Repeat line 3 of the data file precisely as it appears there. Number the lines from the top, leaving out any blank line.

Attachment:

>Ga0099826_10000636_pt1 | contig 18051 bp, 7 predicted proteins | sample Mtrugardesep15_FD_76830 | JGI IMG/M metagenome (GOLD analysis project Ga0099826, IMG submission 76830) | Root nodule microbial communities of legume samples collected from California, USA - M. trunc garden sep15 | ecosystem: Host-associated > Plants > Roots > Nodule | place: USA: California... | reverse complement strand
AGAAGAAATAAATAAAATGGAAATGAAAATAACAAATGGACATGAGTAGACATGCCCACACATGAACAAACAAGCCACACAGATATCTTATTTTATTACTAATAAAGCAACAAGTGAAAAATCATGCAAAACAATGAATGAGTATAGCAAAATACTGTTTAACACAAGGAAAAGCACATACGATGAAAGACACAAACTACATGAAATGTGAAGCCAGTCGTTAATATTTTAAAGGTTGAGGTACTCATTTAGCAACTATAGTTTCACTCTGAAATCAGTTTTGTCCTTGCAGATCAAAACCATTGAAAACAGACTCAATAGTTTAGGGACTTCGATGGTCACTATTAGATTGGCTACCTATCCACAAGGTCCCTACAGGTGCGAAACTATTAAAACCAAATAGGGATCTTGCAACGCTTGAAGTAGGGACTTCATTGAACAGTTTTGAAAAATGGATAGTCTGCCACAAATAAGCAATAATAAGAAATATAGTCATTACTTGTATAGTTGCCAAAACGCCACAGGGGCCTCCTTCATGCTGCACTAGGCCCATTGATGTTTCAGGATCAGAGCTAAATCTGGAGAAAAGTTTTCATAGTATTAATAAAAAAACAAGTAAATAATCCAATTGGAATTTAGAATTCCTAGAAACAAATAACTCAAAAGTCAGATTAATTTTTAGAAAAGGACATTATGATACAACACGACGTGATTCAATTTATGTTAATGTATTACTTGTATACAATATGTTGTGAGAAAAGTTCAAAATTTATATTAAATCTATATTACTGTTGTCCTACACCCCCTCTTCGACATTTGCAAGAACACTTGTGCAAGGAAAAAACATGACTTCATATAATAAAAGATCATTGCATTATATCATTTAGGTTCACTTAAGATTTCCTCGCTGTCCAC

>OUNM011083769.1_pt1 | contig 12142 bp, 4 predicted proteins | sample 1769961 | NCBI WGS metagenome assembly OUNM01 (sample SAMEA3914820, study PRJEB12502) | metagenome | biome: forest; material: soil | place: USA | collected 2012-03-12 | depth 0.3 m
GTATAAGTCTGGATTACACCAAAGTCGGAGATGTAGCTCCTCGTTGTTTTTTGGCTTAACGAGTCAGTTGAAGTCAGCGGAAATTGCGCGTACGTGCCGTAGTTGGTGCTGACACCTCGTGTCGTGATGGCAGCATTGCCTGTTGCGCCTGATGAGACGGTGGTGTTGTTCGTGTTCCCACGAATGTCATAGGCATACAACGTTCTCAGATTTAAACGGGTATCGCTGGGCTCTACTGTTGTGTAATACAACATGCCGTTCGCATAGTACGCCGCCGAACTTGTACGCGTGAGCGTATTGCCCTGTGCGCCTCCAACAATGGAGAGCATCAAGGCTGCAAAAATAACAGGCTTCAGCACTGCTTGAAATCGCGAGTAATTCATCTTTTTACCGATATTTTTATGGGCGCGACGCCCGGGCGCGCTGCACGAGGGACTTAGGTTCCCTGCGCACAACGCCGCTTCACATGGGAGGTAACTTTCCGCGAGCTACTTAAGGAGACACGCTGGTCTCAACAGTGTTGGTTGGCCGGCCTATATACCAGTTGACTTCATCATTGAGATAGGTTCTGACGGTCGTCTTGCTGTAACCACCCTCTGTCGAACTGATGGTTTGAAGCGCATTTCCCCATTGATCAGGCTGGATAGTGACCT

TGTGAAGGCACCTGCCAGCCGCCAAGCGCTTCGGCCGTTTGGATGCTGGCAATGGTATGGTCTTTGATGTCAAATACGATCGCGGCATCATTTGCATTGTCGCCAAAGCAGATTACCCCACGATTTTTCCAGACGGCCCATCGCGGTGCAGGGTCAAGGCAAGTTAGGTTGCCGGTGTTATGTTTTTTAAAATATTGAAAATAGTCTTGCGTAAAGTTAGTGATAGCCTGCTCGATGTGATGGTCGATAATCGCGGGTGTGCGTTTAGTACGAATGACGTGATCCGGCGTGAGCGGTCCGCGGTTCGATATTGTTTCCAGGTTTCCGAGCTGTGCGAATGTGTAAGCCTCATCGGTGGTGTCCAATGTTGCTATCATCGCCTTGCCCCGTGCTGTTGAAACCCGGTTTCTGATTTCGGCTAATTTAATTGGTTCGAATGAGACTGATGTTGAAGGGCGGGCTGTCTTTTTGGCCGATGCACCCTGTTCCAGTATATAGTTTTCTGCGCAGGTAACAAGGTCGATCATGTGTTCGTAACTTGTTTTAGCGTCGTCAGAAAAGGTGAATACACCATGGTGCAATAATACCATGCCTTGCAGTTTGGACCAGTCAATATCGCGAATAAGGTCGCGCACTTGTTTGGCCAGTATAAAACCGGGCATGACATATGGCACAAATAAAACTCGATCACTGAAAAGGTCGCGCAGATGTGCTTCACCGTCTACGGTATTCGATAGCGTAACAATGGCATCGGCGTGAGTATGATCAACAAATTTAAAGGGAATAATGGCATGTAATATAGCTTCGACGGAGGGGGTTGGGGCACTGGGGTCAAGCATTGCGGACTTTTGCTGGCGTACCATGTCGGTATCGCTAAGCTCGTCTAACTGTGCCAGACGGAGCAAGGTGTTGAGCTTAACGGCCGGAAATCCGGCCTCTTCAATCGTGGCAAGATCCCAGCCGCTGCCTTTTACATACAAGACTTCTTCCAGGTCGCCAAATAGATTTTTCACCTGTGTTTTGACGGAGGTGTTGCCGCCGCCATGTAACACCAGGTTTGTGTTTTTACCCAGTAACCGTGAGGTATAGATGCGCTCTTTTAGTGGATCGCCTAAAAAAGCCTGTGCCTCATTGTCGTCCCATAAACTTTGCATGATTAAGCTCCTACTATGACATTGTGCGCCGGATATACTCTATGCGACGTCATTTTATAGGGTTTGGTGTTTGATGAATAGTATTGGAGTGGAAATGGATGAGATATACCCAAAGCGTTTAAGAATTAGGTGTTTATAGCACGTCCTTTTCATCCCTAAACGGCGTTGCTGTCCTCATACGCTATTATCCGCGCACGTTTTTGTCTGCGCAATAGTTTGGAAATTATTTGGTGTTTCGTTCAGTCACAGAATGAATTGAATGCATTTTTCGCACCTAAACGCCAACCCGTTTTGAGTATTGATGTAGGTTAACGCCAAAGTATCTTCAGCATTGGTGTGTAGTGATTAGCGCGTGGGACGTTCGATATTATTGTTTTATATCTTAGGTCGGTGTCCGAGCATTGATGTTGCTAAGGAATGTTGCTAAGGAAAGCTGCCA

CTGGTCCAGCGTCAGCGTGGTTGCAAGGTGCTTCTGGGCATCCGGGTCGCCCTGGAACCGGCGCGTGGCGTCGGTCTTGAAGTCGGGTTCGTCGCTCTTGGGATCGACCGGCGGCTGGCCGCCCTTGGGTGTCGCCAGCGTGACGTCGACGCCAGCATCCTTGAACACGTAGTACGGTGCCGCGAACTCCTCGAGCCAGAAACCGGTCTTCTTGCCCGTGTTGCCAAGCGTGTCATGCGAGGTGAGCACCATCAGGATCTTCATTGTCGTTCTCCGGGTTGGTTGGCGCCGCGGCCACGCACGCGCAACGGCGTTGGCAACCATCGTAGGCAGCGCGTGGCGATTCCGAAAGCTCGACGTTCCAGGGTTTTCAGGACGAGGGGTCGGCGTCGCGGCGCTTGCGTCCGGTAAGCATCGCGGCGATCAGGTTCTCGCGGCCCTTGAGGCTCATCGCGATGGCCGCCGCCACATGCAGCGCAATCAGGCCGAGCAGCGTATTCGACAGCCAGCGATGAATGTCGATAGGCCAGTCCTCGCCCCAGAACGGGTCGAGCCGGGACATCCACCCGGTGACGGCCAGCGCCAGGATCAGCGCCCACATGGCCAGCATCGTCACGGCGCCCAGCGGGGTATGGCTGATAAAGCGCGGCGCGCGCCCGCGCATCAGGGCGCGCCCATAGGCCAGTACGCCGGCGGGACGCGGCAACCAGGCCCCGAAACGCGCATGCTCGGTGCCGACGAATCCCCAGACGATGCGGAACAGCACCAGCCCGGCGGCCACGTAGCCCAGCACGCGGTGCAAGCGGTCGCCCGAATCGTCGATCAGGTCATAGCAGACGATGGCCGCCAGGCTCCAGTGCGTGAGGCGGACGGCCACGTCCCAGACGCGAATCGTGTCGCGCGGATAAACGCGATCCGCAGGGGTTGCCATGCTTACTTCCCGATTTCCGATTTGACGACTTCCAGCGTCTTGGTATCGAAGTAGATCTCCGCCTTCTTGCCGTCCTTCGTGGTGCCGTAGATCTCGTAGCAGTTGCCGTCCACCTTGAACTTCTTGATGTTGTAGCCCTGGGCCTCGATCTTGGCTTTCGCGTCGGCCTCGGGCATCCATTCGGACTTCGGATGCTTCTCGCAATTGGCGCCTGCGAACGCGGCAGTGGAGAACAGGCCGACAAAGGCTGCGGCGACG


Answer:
>OUNM011083769.1_pt1 | contig 12142 bp, 4 predicted proteins | sample 1769961 | NCBI WGS metagenome assembly OUNM01 (sample SAMEA3914820, study PRJEB12502) | metagenome | biome: forest; material: soil | place: USA | collected 2012-03-12 | depth 0.3 m